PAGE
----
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David Rockefeller, capitalist and philanthropist extraordinaire, dies at 101

Attending a ceremony on Nov. 12, 2003, at the National Building Museum in Washington, D.C., David Rockefeller was known as one of capitalism's greatest proponents, spreading its message and influence far and wide. He died Monday at the age of 101. (Brendan Smialowski/Getty Images)

David Rockefeller, one of capitalism's greatest champions and a billionaire philanthropist, died in his home Monday in Pocantico Hills, New York, a spokesman confirmed. He was 101.

Rockefeller was the last in his generation that hailed from the old billionaire families. After graduating from Harvard in 1936, and the University of Chicago in 1940, he served in the Army during World War II. Afterward, he climbed the ladder at Chase Bank until he became its chief executive and chair in 1961. From there, he took from a small time business and turned it into a vast banking international powerhouse now known as J.P. Morgan and Chase.

Rockefeller was known as one of capitalism's greatest proponents, spreading its message and influence far and wide.

“American capitalism has brought more benefits to more people than any other system in any part of the world at any time in history,” he once said. “The problem is to see that the system is run as efficiently and as honestly as it can be.”

He often supported measures that would bring capitalism to third-world countries, under the belief that doing so would create more customers for America. Rockefeller's influence as a businessman and philanthropist was visible around the world. He is said to have met with over 200 rulers in more than 100 countries and was often treated as if he himself were a dignitary of great political importance.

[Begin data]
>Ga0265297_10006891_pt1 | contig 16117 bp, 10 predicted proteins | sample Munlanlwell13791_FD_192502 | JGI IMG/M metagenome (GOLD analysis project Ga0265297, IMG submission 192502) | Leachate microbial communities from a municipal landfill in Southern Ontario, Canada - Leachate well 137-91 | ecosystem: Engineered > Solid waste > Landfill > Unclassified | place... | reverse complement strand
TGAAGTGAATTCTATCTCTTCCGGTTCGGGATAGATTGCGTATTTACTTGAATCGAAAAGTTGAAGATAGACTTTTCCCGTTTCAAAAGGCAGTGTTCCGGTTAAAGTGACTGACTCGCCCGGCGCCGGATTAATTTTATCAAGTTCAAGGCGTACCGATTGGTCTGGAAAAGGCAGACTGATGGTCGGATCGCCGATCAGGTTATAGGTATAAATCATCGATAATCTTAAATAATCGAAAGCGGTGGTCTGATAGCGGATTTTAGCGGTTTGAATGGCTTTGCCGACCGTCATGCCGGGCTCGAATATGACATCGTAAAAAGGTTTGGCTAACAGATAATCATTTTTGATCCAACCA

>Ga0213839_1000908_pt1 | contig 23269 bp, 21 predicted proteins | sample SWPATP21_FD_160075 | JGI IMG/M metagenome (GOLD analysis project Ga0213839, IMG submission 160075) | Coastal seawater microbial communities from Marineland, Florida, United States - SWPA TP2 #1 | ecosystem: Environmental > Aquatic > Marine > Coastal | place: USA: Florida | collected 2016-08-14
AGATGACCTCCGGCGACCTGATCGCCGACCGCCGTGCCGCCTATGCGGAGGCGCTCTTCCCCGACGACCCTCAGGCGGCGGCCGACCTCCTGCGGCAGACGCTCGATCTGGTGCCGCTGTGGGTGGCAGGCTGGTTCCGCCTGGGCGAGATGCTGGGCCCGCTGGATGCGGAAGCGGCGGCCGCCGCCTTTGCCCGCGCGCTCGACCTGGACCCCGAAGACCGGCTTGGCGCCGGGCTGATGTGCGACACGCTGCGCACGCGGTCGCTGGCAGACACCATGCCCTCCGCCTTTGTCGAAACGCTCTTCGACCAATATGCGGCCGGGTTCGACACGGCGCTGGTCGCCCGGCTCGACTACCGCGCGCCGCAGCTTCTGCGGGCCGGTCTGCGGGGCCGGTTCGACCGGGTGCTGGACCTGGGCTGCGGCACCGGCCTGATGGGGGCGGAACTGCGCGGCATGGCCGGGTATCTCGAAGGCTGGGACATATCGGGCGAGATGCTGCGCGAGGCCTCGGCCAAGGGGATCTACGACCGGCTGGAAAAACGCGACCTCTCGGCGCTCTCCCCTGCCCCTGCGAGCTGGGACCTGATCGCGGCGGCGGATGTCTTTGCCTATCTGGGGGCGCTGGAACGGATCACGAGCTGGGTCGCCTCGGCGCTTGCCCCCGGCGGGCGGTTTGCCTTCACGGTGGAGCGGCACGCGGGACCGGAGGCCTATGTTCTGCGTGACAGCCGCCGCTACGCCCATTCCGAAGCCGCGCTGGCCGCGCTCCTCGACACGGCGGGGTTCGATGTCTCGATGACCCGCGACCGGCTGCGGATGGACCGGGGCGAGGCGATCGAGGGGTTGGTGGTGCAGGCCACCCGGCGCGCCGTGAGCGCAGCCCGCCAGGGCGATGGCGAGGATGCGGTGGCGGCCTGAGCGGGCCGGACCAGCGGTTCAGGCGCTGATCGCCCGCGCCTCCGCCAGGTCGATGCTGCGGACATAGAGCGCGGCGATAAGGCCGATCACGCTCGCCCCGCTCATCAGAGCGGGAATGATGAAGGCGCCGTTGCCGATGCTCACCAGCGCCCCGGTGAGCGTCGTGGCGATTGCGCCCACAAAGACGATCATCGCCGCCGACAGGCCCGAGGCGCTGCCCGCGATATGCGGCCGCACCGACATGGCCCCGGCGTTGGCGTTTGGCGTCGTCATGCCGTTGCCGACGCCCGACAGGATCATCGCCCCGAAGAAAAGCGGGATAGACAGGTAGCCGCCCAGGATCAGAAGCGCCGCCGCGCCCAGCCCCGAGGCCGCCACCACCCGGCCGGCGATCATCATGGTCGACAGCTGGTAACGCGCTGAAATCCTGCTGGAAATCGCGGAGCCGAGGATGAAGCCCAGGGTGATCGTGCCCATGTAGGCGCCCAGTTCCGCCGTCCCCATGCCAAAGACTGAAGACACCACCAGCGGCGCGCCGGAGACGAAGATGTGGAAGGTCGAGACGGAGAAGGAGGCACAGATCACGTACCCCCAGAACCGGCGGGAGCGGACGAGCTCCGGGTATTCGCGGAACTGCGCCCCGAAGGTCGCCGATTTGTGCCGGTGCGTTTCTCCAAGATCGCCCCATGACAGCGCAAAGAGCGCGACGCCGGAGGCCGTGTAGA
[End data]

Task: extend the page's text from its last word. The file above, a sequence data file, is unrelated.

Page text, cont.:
Rockefeller wasn't afraid to be critical of officials who deserved it. He was infamously not a fan of President Jimmy Carter, whom Rockefeller said didn't do “what most other countries do themselves, and expect us to do — namely, to make U.S. national interests our prime international objective.”

During his famous trip to 10 different socialist countries in Africa, Rockefeller came away with the impression that America's capitalist market was beginning to attract governments away from the Marxist, Soviet style that they had been operating under. He said at the time:

My feeling is that all of the ones I visited would like to see a move away from the Soviets and toward the United States. They feel they have much greater opportunities in working with us than with the Soviets.

Most of them have been disillusioned by the lack of support from the Soviet Union and the strings attached to any kind of Soviet aid. And therefore their wish is for more understanding and support from the United States.

Rockefeller was also a fan of the arts and chaired the Museum of Modern art, which was founded with the help of his mother in 1929. He took over the museum as its president in 1958. He collected a vast array of 15,000 pieces, some of which line the walls of his offices on the 56th floor of Rockefeller Center in New York. His collection is estimated to be worth around $500 million.

He also encouraged and influenced other businesses and corporations into displaying, sponsoring, and supporting artwork in their own buildings, as well as subsidizing local museums to further foster artistic growth in the community.

Aside from his generosity to the arts, his philanthropy was such that it earned him the Presidential Medal of Honor — the highest civilian award one can earn — in 1998. In 2015, for his 100th birthday, Rockefeller gave away 1,000 acres next to Acadia National Park in Maine to the Land and Garden Preserve of Mount Desert Island.

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